Secondly, without an enforcement method this declaration will change little. In fact its presence could be used by social web companies as a tool to deflect users concerns. By claiming they meet the bill they can fool users who do not research the reality. I think I have a way to address this by actually putting IP law to good use.
It’s not perfect, but it would work well for controlling the large sites. The document as it stands is a first draft and will undoubtedly change as it’s merits get debated. It’s not bad for an opening gambit though.
Tuesday, September 4. 2007
I have been regretting my decision of Serendipity as blog software. When I first created this blog I installed WordPress, but didn't really like the interface. I also found it a bit limited in how I could change the look and feel with my limited knowledge of web programming. With my hosting plan at GoDaddy, I get a wide choise of software included and within the user community there, Serendipity had some good feedback. I tried using Xoops to front end WP, but a CMS platform was beyond my abilities then, and I have previously used Joomla for some posting I did for another site.
After installing Serendipity and playing around with it for a while I found it a great beginners tool. It was easy to use and configure, the plugin structure was easy to understand and use and it was easy to apply some skins to make it look a little different. As I have become a bit more sophisticated though I have run into some limitations
- To start with I can't create bullets, or any other text formatting outside of italics, bold and underline. I am sure if I had some HTML skills it would recognise the formatting commands, but I don't.
- The statistics are a bit limited, and managing comments is difficult. Particularly weeding out the spam posts, I cannot get a good balance between auto-moderation and over protection.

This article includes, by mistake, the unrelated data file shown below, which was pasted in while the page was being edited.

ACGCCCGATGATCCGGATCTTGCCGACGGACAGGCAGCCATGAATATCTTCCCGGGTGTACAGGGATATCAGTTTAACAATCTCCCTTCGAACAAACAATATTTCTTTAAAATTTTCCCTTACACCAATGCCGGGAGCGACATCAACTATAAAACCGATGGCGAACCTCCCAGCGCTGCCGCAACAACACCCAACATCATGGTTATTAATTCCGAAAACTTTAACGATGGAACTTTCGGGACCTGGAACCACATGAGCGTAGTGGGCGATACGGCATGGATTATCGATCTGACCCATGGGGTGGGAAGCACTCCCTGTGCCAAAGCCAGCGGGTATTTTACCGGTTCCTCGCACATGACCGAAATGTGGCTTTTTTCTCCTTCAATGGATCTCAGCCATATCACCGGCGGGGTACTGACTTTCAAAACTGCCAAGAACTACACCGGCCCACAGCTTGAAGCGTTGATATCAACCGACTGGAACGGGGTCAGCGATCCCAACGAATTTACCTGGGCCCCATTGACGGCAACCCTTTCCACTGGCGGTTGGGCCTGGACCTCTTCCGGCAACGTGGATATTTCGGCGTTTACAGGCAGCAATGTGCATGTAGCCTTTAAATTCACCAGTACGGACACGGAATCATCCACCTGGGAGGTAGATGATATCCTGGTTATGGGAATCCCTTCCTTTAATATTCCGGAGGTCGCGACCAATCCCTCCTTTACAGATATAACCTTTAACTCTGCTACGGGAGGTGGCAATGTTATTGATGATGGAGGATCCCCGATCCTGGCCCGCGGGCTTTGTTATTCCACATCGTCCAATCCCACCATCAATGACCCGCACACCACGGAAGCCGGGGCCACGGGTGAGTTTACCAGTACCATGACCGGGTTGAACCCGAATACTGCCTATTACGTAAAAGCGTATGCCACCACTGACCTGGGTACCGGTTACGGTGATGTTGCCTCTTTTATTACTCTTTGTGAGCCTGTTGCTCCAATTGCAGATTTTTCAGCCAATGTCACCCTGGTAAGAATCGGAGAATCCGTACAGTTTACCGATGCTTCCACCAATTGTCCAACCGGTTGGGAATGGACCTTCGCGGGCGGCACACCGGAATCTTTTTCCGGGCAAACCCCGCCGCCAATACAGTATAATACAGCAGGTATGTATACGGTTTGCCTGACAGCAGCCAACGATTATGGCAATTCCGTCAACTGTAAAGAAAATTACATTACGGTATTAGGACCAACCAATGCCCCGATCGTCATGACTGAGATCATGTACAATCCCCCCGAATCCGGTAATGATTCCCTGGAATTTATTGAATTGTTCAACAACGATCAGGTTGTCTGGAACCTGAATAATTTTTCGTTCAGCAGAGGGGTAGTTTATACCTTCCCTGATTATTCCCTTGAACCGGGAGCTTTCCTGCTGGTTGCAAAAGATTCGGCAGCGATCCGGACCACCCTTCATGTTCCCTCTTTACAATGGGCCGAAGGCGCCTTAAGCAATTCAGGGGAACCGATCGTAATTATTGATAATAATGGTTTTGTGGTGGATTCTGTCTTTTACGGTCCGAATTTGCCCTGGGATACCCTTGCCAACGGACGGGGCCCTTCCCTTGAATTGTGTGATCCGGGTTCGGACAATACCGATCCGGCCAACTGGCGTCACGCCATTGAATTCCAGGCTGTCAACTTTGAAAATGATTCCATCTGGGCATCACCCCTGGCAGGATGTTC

- There is no persistence in the edit window. As I posted about last month, if I navigate away from the entry creation screen, or there is an error in the save, then the post is gone. I am currently editing in notepad, which is not ideal.
- I can't work out how to create a site description Google can read and cannot find any help. This doesn't help people that might find my site in search evaluate quickly whether they follow the link.
- Blogging applications don't interface with it. Todd from GNC recommended an application called Blogjet to me, which is a desktop blogging app to manage posts on multiple sites, and offline. I have used it twice and already love it. It won't connect to this site though [curses]. I also tried to use a remote stats program a couple months ago with similar levels of success.
GNC uses Moveable Type, and I have to say that is a far superior product. It's very easy to use and is supported by many desktop apps and websites. It has given me a taste of what life could be like on BusinessGeek, and I like it. Unfortunately Moveable Type would cost me more money than I would like to spend. There are a number of other applications on my hosting plan I could try though. I might take some time to experiment with a few of them on another domain to see how they compare. I am a bit nervous about moving to a new program and the risk of losing my posts and comments.
Maybe there is wisdom in crowds and I should just go with WordPress. Speaking of which, there is an interesting post in Guardian Unlimited that talks about the wisdom of crowds at Digg turning into mob rule. It is a short one, but potentially valid. It reminded me of an article that I read while researching my piece on monetizing Digg, which I didn't use in the end. It was on blogcritic and talked about social sites in general having strategies that actually disrupted the wisdom of crowds rather than enhancing it. It's worth a read if you are interested.
My latest post on GNC.
I was looking at the web site of a new startup from India called NetAlter, they are creating a secure p2p application that they are touting as a possible new Internet. A quick look to the right on their homepage shows the main reason this will not happen, the patents they hold mean this will be a closed environment. You only need to look at AOL or MSN to see what the fate of a closed Internet is compared to an open one. They will potentially have a market in the corporate sector for information exchange applications, but the idea raises an interesting question.
I am trying to get at least one post a day up there.
Monday, September 3. 2007
I have started contributing to another blog, Geek News Central. My posts there will be a little bit different to here. I will be posting links to interesting articles with a brief comment or two, rather than the longer analysis pieces I will still be posting here.
It may slightly change the style of the posts here though. I will be trying to make the opening paragraph a more complete summary to allow me to more easily cross post to GNC. I will be putting a synopsis there, with a link back here for some of the posts I do here. In the words of the late Big Kev, "I'm excited!"
Link to my first GNC post.